This can be anything from a small zip lock plastic bag to a piece of felt or flannel that can be folded over to secure the pieces.  Never leave the appliqué pieces loose in the sewing kit.  Since many appliqué pieces are often very small, they could be dropped and lost.  Appliqué pieces are many times cut on the bias and if left loose or handled too often they may distort in size or shape or fray too much before you are ready to use them.

 

 

The Basic Appliqué Stitch

 

By Neysa J. Powell , former TAS President

Artwork by Jaydee Price

 

    Although there are several different types of appliqué stitches, the stitch described here is one of the more traditional stitches for needleturn appliqué. It is a strong and durable stitch that performs well on all shapes of appliqué.

 

1.) Cut a length of thread approximately 15" long in a color that either matches or blends well with the appliqué fabric. Thread the needle and tie a quilter's knot at one end of the thread.

   The first appliqué stitch can be made in one of two ways. The thread can come up from behind the background fabric through to the marked line on the appliqué piece (in which case the knot will show from behind the block); or begin the stitch by slipping the knot between the folded seam allowance of the appliqué fabric (in which case the knot will be hidden inside the seam allowance). The seam allowance is the area of fabric from the marked "turning line" to the outer edge of the fabric.

    Typically, if you are right handed you will stitch from right to left; and if you are left handed, you will stitch from left to right. This is not a rule...but rather a guideline. There are always exceptions to this, so stitch in the direction in which you are more comfortable.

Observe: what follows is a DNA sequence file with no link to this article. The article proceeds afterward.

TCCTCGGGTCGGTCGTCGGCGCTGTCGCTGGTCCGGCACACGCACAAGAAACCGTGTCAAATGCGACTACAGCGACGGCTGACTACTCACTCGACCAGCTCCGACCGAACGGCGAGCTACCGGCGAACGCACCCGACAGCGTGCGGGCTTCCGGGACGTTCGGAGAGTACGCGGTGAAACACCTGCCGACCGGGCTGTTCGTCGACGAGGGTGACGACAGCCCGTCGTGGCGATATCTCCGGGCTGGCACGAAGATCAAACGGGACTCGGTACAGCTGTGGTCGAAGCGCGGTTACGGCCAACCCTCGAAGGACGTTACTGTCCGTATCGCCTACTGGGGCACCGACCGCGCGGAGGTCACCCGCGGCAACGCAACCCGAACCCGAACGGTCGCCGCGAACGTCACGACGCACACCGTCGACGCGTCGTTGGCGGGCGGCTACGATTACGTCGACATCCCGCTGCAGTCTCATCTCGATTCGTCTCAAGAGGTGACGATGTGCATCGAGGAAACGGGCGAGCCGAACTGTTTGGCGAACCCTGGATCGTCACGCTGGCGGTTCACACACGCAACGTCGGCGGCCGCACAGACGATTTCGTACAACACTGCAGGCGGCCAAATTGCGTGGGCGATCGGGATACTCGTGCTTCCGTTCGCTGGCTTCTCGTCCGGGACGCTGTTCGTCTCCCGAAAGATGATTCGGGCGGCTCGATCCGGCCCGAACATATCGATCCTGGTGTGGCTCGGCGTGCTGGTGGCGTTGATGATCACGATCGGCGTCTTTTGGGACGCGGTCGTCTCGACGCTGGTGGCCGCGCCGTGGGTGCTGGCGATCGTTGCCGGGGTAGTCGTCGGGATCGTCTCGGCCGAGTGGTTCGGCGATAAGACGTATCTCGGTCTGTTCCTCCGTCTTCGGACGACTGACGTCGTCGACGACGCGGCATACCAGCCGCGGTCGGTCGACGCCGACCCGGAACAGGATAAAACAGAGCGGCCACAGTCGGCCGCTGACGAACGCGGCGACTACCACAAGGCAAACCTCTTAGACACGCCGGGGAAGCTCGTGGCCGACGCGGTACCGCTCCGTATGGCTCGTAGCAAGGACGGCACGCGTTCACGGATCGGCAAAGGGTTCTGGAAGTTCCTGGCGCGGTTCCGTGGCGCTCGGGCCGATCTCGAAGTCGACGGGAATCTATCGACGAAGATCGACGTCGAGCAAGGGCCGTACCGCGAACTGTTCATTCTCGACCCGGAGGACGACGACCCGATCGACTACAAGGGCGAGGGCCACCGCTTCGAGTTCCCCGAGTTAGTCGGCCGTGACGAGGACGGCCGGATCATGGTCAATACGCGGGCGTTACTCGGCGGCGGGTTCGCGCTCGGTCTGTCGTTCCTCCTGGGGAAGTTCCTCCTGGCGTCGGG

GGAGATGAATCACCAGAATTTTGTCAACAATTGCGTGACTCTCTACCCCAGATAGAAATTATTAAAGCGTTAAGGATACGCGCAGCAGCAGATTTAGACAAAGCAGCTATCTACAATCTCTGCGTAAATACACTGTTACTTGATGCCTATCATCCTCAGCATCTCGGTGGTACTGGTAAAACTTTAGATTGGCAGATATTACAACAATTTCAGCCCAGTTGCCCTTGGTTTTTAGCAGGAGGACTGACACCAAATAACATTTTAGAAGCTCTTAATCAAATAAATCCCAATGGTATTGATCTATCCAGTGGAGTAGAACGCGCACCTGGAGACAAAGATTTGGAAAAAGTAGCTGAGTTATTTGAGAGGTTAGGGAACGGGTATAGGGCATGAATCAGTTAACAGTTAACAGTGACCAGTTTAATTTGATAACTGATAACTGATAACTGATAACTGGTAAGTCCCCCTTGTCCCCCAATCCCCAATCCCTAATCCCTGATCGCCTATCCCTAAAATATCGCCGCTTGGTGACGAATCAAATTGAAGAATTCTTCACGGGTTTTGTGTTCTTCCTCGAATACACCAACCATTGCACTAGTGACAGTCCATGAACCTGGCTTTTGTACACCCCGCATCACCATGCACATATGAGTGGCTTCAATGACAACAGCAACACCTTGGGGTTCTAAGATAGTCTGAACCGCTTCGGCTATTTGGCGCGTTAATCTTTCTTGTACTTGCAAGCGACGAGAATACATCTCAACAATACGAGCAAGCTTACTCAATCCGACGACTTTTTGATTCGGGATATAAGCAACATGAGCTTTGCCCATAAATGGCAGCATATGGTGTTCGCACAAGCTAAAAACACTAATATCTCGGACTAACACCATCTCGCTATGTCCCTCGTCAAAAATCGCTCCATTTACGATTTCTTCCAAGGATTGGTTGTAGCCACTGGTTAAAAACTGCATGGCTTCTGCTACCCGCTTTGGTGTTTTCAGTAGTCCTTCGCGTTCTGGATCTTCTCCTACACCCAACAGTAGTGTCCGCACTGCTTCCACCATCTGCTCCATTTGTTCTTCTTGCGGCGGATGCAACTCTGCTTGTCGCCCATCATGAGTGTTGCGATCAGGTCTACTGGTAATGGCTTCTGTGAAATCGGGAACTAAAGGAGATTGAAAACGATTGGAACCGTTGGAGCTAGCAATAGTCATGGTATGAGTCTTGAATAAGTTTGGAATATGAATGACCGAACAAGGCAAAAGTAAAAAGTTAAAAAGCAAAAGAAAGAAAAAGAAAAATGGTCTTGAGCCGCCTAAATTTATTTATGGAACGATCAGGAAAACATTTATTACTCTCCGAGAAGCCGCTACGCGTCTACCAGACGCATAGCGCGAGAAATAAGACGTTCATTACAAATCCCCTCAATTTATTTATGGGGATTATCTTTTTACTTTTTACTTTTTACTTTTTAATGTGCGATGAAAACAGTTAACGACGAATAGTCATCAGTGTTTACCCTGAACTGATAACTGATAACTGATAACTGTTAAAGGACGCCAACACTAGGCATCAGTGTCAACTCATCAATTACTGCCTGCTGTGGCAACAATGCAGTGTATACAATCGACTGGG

2.) Once the first stitch has been made and the needle is in the appliqué fabric you are ready to begin stitching. Place the needle directly off of the edge of the appliqué fabric ...keeping it even with the thread that is in the appliqué fabric and then insert it into the background fabric. The needle will move underneath the background fabric about 1/16". As the needle emerges from the background fabric pierce the edge of the appliqué piece by catching only two or three threads along the folded edge.

    Once again move the needle directly off of the appliqué fabric and back into the background fabric. Your needle will move under the background fabric and emerge about 1/16" away from the last stitch. Each time the needle emerges it will pick up two or three threads from the folded edge of the appliqué piece.